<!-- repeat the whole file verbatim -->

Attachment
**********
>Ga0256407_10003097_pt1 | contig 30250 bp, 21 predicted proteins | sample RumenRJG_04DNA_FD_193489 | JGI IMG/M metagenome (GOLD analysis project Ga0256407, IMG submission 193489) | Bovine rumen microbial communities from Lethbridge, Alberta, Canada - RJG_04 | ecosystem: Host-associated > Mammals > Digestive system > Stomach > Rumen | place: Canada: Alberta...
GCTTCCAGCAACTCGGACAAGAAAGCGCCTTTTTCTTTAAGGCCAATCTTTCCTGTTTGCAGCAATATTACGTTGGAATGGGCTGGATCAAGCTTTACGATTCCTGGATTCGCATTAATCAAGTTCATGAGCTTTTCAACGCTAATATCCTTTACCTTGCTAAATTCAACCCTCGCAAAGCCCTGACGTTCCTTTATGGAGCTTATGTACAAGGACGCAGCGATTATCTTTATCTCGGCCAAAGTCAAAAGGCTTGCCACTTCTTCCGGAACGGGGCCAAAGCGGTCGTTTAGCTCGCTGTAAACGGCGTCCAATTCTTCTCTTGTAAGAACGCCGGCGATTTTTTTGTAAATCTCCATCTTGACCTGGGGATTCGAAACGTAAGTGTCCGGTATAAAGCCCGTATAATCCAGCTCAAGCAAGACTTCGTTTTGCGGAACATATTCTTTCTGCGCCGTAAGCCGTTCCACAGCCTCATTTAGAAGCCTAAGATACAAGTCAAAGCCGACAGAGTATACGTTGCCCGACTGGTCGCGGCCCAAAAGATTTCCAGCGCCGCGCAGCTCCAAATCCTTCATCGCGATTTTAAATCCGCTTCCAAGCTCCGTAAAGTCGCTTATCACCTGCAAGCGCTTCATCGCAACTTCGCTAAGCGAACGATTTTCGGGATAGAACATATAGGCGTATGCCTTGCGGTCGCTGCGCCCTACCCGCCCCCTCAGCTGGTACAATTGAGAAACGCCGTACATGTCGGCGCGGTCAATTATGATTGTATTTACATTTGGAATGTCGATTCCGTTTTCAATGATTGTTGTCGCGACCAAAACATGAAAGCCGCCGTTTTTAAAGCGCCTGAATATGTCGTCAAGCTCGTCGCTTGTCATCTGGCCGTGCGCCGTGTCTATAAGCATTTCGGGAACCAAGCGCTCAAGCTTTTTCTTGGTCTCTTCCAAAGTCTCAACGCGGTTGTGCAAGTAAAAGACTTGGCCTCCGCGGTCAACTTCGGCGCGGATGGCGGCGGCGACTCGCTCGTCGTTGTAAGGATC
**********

>Ga0256407_10003097_pt1 | contig 30250 bp, 21 predicted proteins | sample RumenRJG_04DNA_FD_193489 | JGI IMG/M metagenome (GOLD analysis project Ga0256407, IMG submission 193489) | Bovine rumen microbial communities from Lethbridge, Alberta, Canada - RJG_04 | ecosystem: Host-associated > Mammals > Digestive system > Stomach > Rumen | place: Canada: Alberta...
GCTTCCAGCAACTCGGACAAGAAAGCGCCTTTTTCTTTAAGGCCAATCTTTCCTGTTTGCAGCAATATTACGTTGGAATGGGCTGGATCAAGCTTTACGATTCCTGGATTCGCATTAATCAAGTTCATGAGCTTTTCAACGCTAATATCCTTTACCTTGCTAAATTCAACCCTCGCAAAGCCCTGACGTTCCTTTATGGAGCTTATGTACAAGGACGCAGCGATTATCTTTATCTCGGCCAAAGTCAAAAGGCTTGCCACTTCTTCCGGAACGGGGCCAAAGCGGTCGTTTAGCTCGCTGTAAACGGCGTCCAATTCTTCTCTTGTAAGAACGCCGGCGATTTTTTTGTAAATCTCCATCTTGACCTGGGGATTCGAAACGTAAGTGTCCGGTATAAAGCCCGTATAATCCAGCTCAAGCAAGACTTCGTTTTGCGGAACATATTCTTTCTGCGCCGTAAGCCGTTCCACAGCCTCATTTAGAAGCCTAAGATACAAGTCAAAGCCGACAGAGTATACGTTGCCCGACTGGTCGCGGCCCAAAAGATTTCCAGCGCCGCGCAGCTCCAAATCCTTCATCGCGATTTTAAATCCGCTTCCAAGCTCCGTAAAGTCGCTTATCACCTGCAAGCGCTTCATCGCAACTTCGCTAAGCGAACGATTTTCGGGATAGAACATATAGGCGTATGCCTTGCGGTCGCTGCGCCCTACCCGCCCCCTCAGCTGGTACAATTGAGAAACGCCGTACATGTCGGCGCGGTCAATTATGATTGTATTTACATTTGGAATGTCGATTCCGTTTTCAATGATTGTTGTCGCGACCAAAACATGAAAGCCGCCGTTTTTAAAGCGCCTGAATATGTCGTCAAGCTCGTCGCTTGTCATCTGGCCGTGCGCCGTGTCTATAAGCATTTCGGGAACCAAGCGCTCAAGCTTTTTCTTGGTCTCTTCCAAAGTCTCAACGCGGTTGTGCAAGTAAAAGACTTGGCCTCCGCGGTCAACTTCGGCGCGGATGGCGGCGGCGACTCGCTCGTCGTTGTAAGGATC